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|Year : 2003 | Volume
| Issue : 4 | Page : 348-349
Castlemanís Disease of the Parotid
H Mohan, A Bal, A Tahlan
Department of Pathology, Govt. Medical College & Hospital, Sector 32-A, Chandigarh - 160030, India
Department of Pathology, Govt. Medical College, Sector-32-A, Chandigarh - 160030
Source of Support: None, Conflict of Interest: None
|How to cite this article:|
Mohan H, Bal A, Tahlan A. Castlemanís Disease of the Parotid. J Postgrad Med 2003;49:348-9
A 17-year-old male presented with a painless swelling in the right parotid region of 2 years duration. The swelling was progressively increasing in size. On examination there was a round, firm, smooth-surfaced and non-tender swelling in the right infra-auricular region. CT scan revealed a smooth well-defined mass with a lobulated surface and homogeneous soft tissue density. Clinical differential diagnosis included benign salivary gland tumours.
Fine needle aspiration was done from the swelling. Smears showed reactive population of lymphoid cells in various stages of maturation along with a few clusters of benign ductal epithelial cells, suggesting the diagnosis of reactive lymphoid hyperplasia of intra-parotid lymph node. Subsequently, the patient underwent superficial parotidectomy and the specimen was sent for histopathological examination. It was a single globular soft tissue mass measuring 4.5 x 4 x 3 cm. Cut section showed a well-defined homogeneous greyish brown mass surrounded by a thin rim of normal salivary gland tissue. Microscopically, the lesion was composed of lymphoid follicles of varying sizes with atrophic germinal centres traversed by hyalinised vessels [Figure - 1]. Mantle zone lymphocytes showed characteristic concentric onion skinning around the atrophic germinal centres [Figure - 2]. There was prominent vascular proliferation in the interfollicular area. A few ductal epithelial cells in the form of salivary inclusions representing embryologic remnants were also seen. Normal compressed salivary tissue was identified at the periphery [Figure - 3]. On the basis of these findings, a diagnosis of Castleman's disease (hyaline vascular type) of intra-parotid lymph node was made.
Castleman's disease is a peculiar type of lymph node hyperplasia and is known by different names including lymphoid hamartoma, giant lymph node hyperplasia and angiofollicular lymph node hyperplasia. It affects young adults between 15-35 years of age and has no sex predilection.
The most common sites of this lesion are the mediastinum, head and neck, cervical lymph nodes, axilla and the abdomen. Though the head and neck is the second most common site for this lesion with 61 cases reported,, the involvement of the parotid gland is extremely rare with only 20 case reports in the English literature. The majority of the cases of Castleman's disease of the parotid arise within the para-glandular or intra-glandular lymph nodes. In the present case the lymphoid lesion was localised within the salivary gland with epithelial inclusions within it and was surrounded by normal salivary tissue, thus indicating that the disease process was taking place in the intra-parotid lymph node.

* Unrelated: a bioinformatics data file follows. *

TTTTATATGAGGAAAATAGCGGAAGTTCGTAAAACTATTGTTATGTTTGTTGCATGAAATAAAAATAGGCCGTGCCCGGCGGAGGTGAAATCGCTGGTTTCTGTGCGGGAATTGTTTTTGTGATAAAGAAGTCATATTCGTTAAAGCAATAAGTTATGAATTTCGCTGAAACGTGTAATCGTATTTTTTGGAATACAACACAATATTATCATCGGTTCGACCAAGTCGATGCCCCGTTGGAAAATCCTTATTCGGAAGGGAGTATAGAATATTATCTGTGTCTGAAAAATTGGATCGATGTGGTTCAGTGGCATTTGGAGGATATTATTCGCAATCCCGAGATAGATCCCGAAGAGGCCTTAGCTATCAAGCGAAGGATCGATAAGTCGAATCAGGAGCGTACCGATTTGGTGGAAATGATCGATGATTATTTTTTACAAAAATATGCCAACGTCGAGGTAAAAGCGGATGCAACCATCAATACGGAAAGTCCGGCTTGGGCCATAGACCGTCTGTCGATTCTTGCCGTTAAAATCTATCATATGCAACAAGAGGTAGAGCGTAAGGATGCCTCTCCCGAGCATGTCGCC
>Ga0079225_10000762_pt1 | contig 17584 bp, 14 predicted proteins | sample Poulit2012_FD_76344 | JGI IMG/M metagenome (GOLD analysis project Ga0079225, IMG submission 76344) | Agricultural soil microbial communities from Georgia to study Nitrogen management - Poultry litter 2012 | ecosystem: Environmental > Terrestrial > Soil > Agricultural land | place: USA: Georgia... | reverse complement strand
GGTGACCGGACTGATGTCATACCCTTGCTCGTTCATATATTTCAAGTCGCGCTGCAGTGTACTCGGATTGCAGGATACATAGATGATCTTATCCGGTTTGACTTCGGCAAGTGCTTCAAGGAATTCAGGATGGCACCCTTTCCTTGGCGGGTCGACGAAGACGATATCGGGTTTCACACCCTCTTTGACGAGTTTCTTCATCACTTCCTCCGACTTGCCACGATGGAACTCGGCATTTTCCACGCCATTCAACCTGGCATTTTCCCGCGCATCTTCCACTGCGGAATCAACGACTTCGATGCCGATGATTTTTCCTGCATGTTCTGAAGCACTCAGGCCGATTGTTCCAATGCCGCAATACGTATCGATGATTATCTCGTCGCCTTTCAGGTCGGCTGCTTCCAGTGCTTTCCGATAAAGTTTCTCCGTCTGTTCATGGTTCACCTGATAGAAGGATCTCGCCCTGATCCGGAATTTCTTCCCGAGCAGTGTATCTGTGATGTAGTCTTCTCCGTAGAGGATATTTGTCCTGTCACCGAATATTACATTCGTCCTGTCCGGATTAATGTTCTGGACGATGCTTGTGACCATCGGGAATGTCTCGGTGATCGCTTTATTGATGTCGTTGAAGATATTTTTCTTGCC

The origin of this entity is still unknown. Some authors favour a theory of lympho-proliferation due to chronic antigenic stimulation by a virus or chronic inflammation while others consider it to be a lymphoid hamartoma. Two histological types are recognised: classic hyaline vascular type which is usually unicentric, and plasma cell type which can be multifocal and associated with systemic symptoms. It is hypothesised that the plasma cell lesion is an early active process and the hyaline vascular lesion represents the final outcome.
Castleman's disease often presents a diagnostic challenge because of the paucity of signs and symptoms, lack of diagnostic tools and its tendency to mimic neoplasms. Patients present with an asymptomatic mass lesion and rarely with vague systemic symptoms like fatigue, fever and sweats. Diagnostic tests are inconclusive; however, they help to rule out other differential lesions like infections, tuberculous lymphadenopathy, metastatic adenopathy, salivary gland neoplasms and lymphoma. Diagnostic techniques include routine laboratory tests, complete blood count, blood biochemistry, Mantoux test, chest X-ray and fine needle aspiration. Definitive diagnosis is made only on histopathological examination.
Morphological differential diagnoses include lymphoepithelial cyst of the parotid and follicular lymphoma of mucosa associated lymphoid tissue (MALT) type. In lymphoepithelial cyst, in addition to follicular lymphoid hyperplasia, there are cysts lined by squamous epithelium containing keratin. Follicles in lymphoma are uniform in size, densely packed, with very little interfollicular area, and are composed of a homogeneous population of small, cleaved cells.
The treatment of choice for this lesion is excision followed by histopathological examination. Thus excision is both diagnostic and therapeutic. Recurrences are rare in the hyaline vascular type; however, follow-up is required in plasma cell type lesion.
| :: References|| |
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|2.||Nahlieli O, Hasson O, Ben-Dor D, Goupil MT. Rapidly growing mass in the parotid gland. J Oral Maxillofac Surg 2000;58:552-6. [PUBMED] [FULLTEXT]|
|3.||Goodisson DW, Carr RJ, Stirling RW. Parotid presentation of Castleman's disease: report of a case. J Oral Maxillofac Surg 1997;56:515-7. |
|4.||Leocata P, Corbacelli A, Chiominto A, Cutilli T, Belli L, Ventura L. Unicentric angiofollicular hyperplasia (Castleman's disease) of the parotid- a case report. Oral Surg Oral Med Oral Pathol Oral Radiol Endod 1996;81:328-32. [PUBMED] |
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[Figure - 1], [Figure - 2], [Figure - 3], [Figure - 4], [Figure - 5], [Figure - 6]
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